In fact - when a country hosts a tournament of the World Football Federation, that country becomes a FIFA country. One of the solutions that officials in the organization tried to promote until recently, according to sources in the organization, is that Israel will be assigned in any case to a house that will be played in Bali. Bali is an island with a majority Hindu population, and different from the rest of Indonesia.

However, this week, this initiative suffered a severe blow. The governor of Bali, Wayan Koster, sent a letter to the Indonesian sports minister in which he refused to host the Israeli team during the World Cup. "Despite what the governor stated, Bali is still the best solution for That Israel will come here and compete," Rahman explains.

Home to some huge clubs.

Fans in Indonesia (Photo: GettyImages, Allsport Co.)

It should be understood that Indonesia is an important country in Southeast Asian football.

It is the home of huge clubs such as Persib Bandung, Persipura Jayapura and Persija Jakarta, each of which has millions of fans in the country and neighboring countries (Malaysia, Singapore, etc.), and tens of thousands in the stadium at every game.

This year's tournament creates some logistical problems for the big clubs and there is already tension in terms of schedules, with the big teams having to take care of alternative stadiums.

The expectations of the locals from the sky-high team.

"We always expect our national teams to go far," says Rahman, "a lot depends on the house we get, but everyone is quite confident that we can reach the quarter-finals," he says.

"The world will see the passion and magic of the Indonesian crowd in this tournament."

Pawzan, a well-known Indonesian blogger who writes under the name Footyrankings, says to Walla!

Sports: "The public support will be wonderful. The passion for the national team here is tremendous at all ages, and the atmosphere at Indonesia's games is expected to resemble the atmosphere at big games in the league."

So that's it, not sure it's necessarily positive.

The passion in Indonesia for soccer is indeed tremendous, and sometimes even exceeds the limit of good taste.

In the last decade, there have been more and more clashes between fans and police in stadiums, such as what happened last October, when at least 129 football fans were killed in the Kanjurohan Stadium in the city of Malang, during a league match between Arma and Persabaya.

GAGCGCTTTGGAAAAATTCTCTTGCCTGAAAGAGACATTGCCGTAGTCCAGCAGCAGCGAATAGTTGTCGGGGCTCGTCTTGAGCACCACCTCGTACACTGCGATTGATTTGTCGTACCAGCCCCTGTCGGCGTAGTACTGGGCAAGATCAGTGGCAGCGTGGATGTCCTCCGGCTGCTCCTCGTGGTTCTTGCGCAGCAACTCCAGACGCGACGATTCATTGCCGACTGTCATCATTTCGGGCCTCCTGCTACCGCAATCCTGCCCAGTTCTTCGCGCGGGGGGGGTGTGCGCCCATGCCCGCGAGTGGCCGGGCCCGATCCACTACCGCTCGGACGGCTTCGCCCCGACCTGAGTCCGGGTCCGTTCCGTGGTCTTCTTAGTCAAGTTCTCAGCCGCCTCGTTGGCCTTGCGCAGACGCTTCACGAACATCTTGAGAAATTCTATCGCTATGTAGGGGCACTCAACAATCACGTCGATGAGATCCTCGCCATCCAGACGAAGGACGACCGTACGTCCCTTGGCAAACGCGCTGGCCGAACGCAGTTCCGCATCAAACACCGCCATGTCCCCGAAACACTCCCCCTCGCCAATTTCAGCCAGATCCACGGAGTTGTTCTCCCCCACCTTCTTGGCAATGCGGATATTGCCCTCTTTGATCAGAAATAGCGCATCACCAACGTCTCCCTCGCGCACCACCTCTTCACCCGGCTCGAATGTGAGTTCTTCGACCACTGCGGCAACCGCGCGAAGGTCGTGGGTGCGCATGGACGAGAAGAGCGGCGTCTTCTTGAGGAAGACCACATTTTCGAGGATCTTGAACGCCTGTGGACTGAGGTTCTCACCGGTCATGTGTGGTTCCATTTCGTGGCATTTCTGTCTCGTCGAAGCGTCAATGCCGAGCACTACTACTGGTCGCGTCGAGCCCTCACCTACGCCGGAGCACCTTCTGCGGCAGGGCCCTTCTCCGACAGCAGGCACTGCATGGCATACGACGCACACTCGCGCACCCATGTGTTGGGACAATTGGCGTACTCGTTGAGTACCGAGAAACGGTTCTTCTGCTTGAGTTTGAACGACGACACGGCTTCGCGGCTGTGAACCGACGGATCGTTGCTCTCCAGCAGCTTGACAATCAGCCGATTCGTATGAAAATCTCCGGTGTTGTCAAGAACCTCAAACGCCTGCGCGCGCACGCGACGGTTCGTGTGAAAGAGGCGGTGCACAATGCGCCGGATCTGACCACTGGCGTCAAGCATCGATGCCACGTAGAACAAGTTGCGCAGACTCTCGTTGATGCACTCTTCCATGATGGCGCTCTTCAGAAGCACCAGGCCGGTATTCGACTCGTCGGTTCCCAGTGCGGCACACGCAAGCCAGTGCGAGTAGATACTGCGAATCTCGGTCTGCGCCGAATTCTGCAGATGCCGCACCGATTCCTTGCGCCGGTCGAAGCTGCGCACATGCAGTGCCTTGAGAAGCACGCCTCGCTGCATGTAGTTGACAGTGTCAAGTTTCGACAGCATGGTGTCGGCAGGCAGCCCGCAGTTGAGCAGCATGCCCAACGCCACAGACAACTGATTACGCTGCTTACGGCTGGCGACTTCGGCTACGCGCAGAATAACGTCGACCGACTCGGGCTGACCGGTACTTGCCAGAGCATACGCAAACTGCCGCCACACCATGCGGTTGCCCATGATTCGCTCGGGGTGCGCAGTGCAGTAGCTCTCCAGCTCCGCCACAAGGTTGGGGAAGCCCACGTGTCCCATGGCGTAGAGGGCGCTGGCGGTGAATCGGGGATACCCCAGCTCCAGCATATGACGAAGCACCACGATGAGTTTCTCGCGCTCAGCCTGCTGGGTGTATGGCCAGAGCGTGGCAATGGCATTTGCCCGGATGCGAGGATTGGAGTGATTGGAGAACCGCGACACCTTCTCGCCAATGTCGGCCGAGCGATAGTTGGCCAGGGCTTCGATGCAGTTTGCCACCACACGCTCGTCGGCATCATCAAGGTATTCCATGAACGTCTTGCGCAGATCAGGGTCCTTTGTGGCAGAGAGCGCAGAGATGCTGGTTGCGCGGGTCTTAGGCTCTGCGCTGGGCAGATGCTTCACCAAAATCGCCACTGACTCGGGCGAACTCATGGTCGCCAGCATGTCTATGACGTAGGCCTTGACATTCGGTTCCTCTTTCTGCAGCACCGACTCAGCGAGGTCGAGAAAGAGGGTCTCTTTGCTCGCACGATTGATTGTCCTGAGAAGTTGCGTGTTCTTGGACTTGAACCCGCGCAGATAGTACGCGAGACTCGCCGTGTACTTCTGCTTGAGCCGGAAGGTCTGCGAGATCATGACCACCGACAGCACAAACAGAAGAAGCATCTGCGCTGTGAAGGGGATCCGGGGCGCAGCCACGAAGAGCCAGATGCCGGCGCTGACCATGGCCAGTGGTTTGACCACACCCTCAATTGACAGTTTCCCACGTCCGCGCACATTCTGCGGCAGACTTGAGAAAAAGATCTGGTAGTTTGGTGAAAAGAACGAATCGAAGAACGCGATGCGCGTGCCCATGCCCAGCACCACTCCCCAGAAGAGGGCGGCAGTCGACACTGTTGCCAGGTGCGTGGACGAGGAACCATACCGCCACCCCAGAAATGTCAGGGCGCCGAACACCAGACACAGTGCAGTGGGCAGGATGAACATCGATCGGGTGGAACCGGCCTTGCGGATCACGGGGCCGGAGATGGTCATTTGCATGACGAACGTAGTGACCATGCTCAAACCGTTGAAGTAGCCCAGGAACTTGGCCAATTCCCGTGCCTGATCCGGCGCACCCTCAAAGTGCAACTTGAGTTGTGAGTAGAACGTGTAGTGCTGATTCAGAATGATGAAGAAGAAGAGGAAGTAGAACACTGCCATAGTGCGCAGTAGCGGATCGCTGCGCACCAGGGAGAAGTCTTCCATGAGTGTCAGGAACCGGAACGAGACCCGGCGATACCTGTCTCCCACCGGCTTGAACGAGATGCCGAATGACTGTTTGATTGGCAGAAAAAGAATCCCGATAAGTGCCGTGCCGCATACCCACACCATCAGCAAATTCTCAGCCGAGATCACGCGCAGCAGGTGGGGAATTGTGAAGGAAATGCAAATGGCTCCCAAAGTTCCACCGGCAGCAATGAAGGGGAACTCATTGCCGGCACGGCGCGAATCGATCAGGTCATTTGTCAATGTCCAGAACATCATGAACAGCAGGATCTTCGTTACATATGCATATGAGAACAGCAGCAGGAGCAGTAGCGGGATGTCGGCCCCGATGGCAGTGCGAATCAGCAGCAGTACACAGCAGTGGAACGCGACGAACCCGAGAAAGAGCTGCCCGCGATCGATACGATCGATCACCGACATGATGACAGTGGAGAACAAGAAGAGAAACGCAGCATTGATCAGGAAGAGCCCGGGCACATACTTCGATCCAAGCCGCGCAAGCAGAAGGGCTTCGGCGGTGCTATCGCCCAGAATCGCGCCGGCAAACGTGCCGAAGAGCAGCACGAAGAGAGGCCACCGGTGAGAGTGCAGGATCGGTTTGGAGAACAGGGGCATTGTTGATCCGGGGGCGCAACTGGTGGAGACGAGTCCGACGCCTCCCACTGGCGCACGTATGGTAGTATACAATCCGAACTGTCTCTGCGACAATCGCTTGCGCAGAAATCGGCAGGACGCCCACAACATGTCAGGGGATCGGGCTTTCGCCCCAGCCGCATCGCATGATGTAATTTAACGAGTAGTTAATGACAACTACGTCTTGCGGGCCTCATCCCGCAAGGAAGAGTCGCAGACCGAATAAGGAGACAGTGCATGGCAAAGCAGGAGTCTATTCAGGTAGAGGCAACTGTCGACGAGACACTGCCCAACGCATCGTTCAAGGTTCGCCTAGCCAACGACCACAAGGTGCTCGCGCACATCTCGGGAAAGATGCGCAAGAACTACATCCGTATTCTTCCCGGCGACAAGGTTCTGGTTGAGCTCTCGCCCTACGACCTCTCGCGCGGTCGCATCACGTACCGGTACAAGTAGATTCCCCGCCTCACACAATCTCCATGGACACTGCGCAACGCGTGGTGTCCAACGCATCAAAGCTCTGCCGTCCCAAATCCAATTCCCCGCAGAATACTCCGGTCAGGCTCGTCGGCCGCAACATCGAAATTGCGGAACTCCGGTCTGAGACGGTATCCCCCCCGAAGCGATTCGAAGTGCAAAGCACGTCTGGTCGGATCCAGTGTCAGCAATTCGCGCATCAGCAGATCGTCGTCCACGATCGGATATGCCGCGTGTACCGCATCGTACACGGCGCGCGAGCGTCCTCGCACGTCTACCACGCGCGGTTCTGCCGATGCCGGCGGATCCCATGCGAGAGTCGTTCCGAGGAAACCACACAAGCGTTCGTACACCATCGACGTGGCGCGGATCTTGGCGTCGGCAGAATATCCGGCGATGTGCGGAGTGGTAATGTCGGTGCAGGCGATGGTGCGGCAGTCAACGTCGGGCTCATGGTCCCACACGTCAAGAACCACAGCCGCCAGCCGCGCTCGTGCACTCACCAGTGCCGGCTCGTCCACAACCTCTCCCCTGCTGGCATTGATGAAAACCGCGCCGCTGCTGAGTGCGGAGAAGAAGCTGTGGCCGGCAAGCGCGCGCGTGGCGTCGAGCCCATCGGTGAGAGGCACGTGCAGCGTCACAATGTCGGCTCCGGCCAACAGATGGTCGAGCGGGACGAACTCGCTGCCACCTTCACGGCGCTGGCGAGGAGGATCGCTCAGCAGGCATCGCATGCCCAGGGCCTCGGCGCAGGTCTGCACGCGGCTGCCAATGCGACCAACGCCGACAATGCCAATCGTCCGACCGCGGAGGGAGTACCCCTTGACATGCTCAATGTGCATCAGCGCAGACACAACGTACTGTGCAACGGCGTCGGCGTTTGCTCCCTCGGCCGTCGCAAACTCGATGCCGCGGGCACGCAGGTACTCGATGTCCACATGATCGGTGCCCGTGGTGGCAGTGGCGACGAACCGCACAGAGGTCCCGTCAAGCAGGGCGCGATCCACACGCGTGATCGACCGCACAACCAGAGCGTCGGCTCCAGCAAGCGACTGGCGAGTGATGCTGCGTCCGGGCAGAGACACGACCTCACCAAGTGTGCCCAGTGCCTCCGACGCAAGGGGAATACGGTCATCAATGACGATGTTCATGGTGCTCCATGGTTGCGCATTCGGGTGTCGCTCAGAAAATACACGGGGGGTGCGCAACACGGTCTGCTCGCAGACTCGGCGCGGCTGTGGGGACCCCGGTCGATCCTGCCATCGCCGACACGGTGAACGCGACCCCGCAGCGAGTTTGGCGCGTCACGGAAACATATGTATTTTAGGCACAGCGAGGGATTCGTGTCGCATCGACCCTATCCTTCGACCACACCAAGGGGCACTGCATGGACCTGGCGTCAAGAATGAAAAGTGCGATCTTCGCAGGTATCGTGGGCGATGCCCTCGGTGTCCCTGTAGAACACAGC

Fans broke into the field, the police fired tear gas and dozens were crushed to death in the stands.

Some of the dead died from over-inhalation of gas.

So can the players of the Israeli national team feel safe going to Indonesia?

If you ask Rahman, then yes.

"Indonesia is a safe place. Also for the fans and the media. Even when Malaysia comes, and it's a very tough opponent, things still run safely."

Pozen also confirms: "The Indonesian government and the association have promised to guarantee the safety and preparations of the Israeli team, so that even if it is not in Bali, it will be able to host and play in other cities without a problem," he says.

Indonesia: 129 people were killed and 180 were injured in a riot at a football stadium.

October 2, 2022 (Reuters News Agency)

More about the youth team

A new life: the youth team has opened a new era in Israeli football

World Cup or third tier?

What will the senior Israeli national team look like in 2025

"Real winners": the parents of the heroes are proud of the historic achievement

So despite the protests, it seems that only an extraordinary move, in a short period of time, will prevent or jeopardize the participation of the Israeli national team in the Mondialeto.

Security of official sports delegations is a familiar practice for the Israeli security services, and in addition it is unlikely that the host country will risk expulsion from FIFA and international shame, if by chance it decides not to allow Israel to come, you will allow damage to the national team during its stay in the Mondialeto, or even better, it will suddenly give up hosting Less than two months before the opening whistle. Indonesia was suspended from FIFA in the previous decade due to government involvement in soccer, and now that all eyes are on it, it is unlikely that they will take any chances there.

In the meantime, FIFA officials who are aware of the preparations and what is being done in the organizing committee of the Indonesian association broadcast business as usual in closed conversations and concentrate on preparations for the tournament. Even if the house draw next Saturday will schedule Israel to play in Bali, and even if the protests in Jakarta continue and even expand, an official in the football association said to Walla! Sports this week: "There were protests in most of the places where the Israeli national team came to play.

It didn't stop us from playing there, and winning them."

  • sport


  • The youth team

  • World Championship under the age of 20

Source: walla

All sports articles on 2023-03-24

Similar news:

Trends 24h


© Communities 2019 - Privacy

The information on this site is from external sources that are not under our control.
The inclusion of any links does not necessarily imply a recommendation or endorse the views expressed within them.